6 lbs meyer lemons, washed
2.5 cups water
2 lbs (lbs, not cups!) sugar
~1 Tbsp thyme leaves, rinsed and pulled off the stems (I favor a sprinkling of thyme to play on my Mediterranean dreams of the Golden State, but the marmalade is just as lovely without)
Peel the zest from 2/3 of the lemons, and chop however finely you like (I like to remove tiny ribbons of peel directly from the fruit with a citrus zester, but if you want finished peels that are large enough to see in the finished product, use a regular peeler and then cut the removed peel into bits the size of your choosing). Be careful to remove only the peel, and none of the bitter white pith. Set the chopped zest into your marmalade pot and set aside.
Take the lemons and supreme them. If you haven't done this before, you can find a handy pictorial here, but this is the basic overview: Cut off the top and bottom of the fruit to form level surfaces, and then cut off all remaining pith and peel. Free the fruit from the membranes--with some citrus you'll have to cut the sections out, but with most meyer lemons you can just sort of tug them free with your fingers. Drop the naked, membrane-free fruit sections in your marmalade pot along with the zest. Place all membranes and seeds in a separate bowl. Discard the pith and extra peel. If there's any bits of fruit on the peel/pith you've trimmed, feel free to squeeze its juice into the marmalade pot. Bear in mind that the fruit segments will break down as they boil, so don't worry too much if you can't get them out in one piece.
Add the water to your marmalade pot, and bring to a boil over high heat. While the heat is coming up, lay out a large square of cheesecloth, and place all your membranes and pits therein. Tie it up with the kitchen twine, and add it to the pot. Bring to a boil, then reduce the heat to maintain a simmer for 10 minutes. Turn off the heat, and fish out the ball of seeds and membranes and set it on a plate to cool. When it's cool enough to handle, squeeze it to milk out the pectin. As you'll squeeze, a milky goo will ooze out. Exactly what you want! Let this goo plop back into the marmalade pot (don't worry if it sits strangely in blobs--it will melt once you reheat the marmalade). Squeeze the bag for a few minutes, until you've milked out a few tablespoons of pectiny goo. Add the sugar and thyme leaves, and bring the pot back to a boil.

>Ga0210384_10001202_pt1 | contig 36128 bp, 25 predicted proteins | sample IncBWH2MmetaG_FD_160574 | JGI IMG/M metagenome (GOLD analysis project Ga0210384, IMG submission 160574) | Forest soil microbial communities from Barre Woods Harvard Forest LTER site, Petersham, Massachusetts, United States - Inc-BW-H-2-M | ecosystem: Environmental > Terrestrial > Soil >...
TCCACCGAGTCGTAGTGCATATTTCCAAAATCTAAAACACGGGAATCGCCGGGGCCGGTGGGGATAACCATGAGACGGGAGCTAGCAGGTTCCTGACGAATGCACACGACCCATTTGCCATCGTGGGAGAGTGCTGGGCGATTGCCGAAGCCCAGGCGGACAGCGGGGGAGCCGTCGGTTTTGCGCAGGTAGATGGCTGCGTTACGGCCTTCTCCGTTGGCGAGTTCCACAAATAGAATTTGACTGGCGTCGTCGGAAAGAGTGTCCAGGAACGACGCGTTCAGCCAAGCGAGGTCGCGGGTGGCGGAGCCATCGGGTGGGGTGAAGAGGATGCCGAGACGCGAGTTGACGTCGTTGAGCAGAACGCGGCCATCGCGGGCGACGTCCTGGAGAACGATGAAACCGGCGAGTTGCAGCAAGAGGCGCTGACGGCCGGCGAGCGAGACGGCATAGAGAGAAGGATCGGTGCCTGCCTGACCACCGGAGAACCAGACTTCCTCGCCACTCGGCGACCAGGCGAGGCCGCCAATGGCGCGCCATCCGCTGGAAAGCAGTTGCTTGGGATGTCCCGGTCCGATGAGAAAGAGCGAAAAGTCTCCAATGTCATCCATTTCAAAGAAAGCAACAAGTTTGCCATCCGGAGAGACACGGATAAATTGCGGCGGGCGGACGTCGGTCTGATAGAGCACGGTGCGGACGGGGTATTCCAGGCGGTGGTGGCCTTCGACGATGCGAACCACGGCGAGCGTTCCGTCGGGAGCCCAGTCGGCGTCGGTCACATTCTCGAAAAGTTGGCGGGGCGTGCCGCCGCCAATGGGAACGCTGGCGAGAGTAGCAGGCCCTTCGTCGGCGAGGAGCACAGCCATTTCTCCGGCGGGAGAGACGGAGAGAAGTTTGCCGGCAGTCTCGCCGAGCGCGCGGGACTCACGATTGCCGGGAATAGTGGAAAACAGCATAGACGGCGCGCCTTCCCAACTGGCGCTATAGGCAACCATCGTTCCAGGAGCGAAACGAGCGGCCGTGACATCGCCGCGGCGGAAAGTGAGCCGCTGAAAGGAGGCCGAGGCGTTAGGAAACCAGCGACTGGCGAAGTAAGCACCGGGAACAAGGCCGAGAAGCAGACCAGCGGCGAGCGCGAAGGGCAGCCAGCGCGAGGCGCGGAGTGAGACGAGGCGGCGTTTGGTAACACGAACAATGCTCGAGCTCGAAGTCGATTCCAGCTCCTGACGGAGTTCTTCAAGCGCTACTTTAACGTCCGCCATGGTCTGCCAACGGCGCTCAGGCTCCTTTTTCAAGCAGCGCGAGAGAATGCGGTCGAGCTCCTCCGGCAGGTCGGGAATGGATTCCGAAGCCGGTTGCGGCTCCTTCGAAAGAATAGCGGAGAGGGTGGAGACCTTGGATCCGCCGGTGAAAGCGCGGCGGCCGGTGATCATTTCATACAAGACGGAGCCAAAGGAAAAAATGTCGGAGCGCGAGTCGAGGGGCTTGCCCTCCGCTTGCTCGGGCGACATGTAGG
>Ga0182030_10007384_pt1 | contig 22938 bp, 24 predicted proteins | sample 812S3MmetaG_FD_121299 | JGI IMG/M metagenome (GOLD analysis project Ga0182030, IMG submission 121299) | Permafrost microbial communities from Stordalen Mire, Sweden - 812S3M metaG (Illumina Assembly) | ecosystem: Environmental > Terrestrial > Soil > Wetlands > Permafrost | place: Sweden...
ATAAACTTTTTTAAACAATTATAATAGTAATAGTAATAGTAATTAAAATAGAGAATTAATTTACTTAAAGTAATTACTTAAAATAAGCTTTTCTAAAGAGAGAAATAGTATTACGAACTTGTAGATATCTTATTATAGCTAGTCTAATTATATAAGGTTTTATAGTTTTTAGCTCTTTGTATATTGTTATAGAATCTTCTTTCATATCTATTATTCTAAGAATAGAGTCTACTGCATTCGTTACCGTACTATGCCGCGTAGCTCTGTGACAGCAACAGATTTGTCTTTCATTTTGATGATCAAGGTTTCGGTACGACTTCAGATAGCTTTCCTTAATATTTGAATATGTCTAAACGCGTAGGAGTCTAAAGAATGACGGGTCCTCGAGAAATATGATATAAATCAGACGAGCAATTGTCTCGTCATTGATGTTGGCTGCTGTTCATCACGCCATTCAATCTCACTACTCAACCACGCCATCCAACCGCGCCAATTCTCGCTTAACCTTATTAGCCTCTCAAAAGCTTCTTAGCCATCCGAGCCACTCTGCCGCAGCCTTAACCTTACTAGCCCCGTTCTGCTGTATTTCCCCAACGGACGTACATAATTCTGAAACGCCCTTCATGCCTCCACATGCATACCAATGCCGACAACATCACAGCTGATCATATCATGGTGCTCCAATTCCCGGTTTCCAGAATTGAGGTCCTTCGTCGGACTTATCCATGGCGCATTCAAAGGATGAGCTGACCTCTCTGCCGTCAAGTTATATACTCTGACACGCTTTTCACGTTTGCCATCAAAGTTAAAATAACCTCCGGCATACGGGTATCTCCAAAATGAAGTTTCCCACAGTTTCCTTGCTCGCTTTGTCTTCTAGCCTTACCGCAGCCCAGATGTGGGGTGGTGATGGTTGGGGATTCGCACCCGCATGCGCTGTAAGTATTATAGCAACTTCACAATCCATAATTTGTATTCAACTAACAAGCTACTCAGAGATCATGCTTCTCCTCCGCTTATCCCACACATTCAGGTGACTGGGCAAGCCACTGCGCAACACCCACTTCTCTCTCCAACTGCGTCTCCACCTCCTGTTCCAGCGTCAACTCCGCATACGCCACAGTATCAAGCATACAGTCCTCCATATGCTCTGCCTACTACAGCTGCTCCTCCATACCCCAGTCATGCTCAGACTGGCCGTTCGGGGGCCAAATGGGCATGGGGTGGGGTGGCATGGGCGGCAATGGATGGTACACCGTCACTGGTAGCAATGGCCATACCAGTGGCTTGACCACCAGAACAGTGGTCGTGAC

Keep the pot at a good rolling boil until the marmalade sets. The amount of time this takes will vary, depending on the amount of pectin and water in the fruit. Count on at least half an hour, generally. It's done when a candy thermometer measures 220 degrees (the consistency will also have changed somewhat, and become more thick and syrupy). If you, like me, don't have a candy thermometer, you can do the cold plate test: Chill a plate in the freezer, and then drizzle a small amount of hot marmalade on it. Place it back in the freezer for a minute, then check it. Set marmalade doesn't need to be set like a jelly, but should be firm enough that it wrinkles slightly when you push it with your finger, and you can almost mound it, like slightly-thickened egg whites. Done! Pour into sterilized canning jars and process in a water bath for a shelf-stable product (and adored gift), or pour into any jars you like and store in the refrigerator.